The Dalai Lama's administration acknowledged Thursday it received $1.7 million a year in the 1960s from the CIA but denied reports that the Tibetan leader benefited personally from his annual subsidy of $180,000.

The funds allocated for the resistance movement were spent on training volunteers and funding guerrilla operations against the Chinese, and the subsidy earmarked for the Dalai Lama was spent on setting up offices in Geneva and New York and on international lobbying, the Tibetan government-in-exile said in a statement.The Dalai Lama, 63, a revered spiritual leader both in his Himalayan homeland and in Western nations, fled Tibet in 1959 after a failed uprising against Chinese military rule, which began in 1950.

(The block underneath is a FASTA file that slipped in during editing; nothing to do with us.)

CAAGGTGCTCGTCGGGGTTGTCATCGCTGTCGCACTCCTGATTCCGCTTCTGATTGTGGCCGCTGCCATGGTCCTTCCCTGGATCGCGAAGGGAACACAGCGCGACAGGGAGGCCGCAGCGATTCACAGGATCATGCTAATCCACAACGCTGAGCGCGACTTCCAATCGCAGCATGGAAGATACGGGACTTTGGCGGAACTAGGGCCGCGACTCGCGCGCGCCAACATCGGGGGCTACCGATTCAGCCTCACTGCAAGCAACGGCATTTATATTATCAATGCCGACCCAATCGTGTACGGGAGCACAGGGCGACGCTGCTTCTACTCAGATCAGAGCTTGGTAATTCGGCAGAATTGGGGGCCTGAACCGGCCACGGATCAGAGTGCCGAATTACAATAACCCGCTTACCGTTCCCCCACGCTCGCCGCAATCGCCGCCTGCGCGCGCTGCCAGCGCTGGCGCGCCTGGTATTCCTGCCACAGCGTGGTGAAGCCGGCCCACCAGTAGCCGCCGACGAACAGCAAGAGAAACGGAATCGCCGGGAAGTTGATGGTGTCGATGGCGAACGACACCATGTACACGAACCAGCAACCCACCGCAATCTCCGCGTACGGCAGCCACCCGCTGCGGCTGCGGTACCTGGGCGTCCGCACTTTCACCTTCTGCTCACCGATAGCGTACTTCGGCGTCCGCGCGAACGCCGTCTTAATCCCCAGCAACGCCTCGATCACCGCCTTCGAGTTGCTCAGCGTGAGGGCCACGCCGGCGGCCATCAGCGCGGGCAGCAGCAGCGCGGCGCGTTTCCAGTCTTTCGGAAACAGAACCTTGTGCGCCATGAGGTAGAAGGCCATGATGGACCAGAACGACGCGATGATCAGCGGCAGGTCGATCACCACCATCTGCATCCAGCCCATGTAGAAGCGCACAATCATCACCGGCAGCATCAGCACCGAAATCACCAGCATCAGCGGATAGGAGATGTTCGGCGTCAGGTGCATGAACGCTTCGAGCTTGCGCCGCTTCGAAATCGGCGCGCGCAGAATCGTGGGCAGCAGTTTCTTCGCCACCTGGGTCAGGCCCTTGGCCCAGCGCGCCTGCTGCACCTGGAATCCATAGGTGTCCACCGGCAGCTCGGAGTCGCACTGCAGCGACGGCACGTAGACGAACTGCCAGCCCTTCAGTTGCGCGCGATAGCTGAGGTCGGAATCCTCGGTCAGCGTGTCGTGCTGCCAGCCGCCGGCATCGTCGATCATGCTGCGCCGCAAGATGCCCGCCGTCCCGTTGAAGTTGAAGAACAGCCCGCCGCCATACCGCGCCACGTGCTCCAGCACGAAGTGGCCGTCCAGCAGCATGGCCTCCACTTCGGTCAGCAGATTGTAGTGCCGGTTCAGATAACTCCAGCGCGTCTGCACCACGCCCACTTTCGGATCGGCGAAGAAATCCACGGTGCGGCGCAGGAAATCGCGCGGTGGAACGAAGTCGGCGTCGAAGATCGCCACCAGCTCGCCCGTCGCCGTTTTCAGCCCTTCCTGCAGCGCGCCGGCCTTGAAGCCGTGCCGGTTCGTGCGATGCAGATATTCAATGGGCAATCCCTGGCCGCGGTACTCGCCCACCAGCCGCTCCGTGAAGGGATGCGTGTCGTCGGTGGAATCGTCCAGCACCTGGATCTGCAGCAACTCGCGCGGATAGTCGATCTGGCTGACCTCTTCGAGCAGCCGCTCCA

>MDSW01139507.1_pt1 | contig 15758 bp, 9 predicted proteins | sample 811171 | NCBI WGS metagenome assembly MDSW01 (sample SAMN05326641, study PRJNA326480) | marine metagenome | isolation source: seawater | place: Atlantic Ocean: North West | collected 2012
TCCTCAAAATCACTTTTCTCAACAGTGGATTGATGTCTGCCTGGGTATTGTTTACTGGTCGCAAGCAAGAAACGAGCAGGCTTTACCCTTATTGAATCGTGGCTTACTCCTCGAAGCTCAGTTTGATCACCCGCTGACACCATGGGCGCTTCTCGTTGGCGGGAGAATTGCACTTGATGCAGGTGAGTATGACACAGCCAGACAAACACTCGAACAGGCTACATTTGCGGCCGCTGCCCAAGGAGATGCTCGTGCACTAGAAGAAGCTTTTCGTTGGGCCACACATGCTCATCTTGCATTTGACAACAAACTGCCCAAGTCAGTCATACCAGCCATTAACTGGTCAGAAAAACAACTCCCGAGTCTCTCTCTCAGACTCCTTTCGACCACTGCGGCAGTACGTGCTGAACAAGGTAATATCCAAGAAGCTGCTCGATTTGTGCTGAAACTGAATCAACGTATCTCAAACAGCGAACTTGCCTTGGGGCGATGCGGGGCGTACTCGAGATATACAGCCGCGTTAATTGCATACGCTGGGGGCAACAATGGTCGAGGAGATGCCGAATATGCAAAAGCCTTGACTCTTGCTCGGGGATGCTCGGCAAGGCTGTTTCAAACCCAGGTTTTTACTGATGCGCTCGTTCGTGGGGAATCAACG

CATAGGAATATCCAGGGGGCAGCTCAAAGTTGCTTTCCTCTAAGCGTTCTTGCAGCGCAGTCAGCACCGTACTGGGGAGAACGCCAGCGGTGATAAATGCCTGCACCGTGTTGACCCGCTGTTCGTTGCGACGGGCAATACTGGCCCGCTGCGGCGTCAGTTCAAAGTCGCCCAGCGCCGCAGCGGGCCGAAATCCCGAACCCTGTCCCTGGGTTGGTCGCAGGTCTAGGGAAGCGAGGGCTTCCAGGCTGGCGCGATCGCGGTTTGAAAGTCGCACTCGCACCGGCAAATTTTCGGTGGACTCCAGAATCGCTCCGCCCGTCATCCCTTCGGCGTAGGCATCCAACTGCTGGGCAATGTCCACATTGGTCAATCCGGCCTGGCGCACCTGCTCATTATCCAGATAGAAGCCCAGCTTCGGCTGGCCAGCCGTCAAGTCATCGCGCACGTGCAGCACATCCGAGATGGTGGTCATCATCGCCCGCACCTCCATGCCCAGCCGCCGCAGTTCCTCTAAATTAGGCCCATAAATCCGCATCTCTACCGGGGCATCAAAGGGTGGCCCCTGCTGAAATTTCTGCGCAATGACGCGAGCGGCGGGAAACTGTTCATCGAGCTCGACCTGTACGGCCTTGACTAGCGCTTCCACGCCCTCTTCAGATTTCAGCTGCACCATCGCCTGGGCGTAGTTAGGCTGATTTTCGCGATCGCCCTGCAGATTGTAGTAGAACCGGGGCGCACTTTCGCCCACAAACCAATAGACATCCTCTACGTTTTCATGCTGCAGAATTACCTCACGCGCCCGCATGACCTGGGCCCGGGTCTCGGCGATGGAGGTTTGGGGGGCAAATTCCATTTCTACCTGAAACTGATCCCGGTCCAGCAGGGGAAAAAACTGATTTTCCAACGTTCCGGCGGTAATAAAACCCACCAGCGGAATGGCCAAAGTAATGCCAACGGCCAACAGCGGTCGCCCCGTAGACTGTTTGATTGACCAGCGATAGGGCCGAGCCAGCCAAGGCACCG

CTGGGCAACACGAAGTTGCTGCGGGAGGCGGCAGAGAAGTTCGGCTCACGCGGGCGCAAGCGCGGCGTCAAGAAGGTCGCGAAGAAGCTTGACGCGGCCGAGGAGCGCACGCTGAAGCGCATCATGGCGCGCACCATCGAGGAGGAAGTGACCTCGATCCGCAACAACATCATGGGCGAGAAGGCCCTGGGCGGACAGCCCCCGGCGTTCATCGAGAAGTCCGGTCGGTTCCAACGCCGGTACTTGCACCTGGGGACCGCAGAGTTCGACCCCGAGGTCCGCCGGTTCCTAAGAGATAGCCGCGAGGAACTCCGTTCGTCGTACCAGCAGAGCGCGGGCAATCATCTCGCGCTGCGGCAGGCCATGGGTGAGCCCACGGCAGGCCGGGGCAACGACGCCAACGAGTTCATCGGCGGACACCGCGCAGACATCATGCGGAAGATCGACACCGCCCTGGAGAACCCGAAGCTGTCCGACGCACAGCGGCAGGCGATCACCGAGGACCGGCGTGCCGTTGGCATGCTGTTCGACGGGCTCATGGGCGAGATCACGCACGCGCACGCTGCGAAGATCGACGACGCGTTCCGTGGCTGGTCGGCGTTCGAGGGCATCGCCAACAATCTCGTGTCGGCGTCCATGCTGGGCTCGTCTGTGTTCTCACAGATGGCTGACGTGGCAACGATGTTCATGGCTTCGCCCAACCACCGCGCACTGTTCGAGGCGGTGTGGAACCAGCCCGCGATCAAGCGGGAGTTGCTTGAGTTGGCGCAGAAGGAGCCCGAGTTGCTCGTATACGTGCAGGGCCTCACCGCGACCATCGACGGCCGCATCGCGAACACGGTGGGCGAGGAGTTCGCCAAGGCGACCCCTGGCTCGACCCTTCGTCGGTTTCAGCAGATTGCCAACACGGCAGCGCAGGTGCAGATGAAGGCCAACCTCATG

The decadelong covert program to support the Tibetan independence movement was part of the CIA's worldwide effort to undermine Communist governments, particularly in the Soviet Union and China.

"Though the CIA was involved in the early guerrilla operations waged by Tibetan freedom fighters, the Central Tibetan Administration would like to categorically state that there was no direct connection between the CIA and His Holiness the Dalai Lama," the statement said.

The statement was faxed to The Associated Press from the northern Indian town of Dharamsala, where the Tibetan administration has been based for four decades.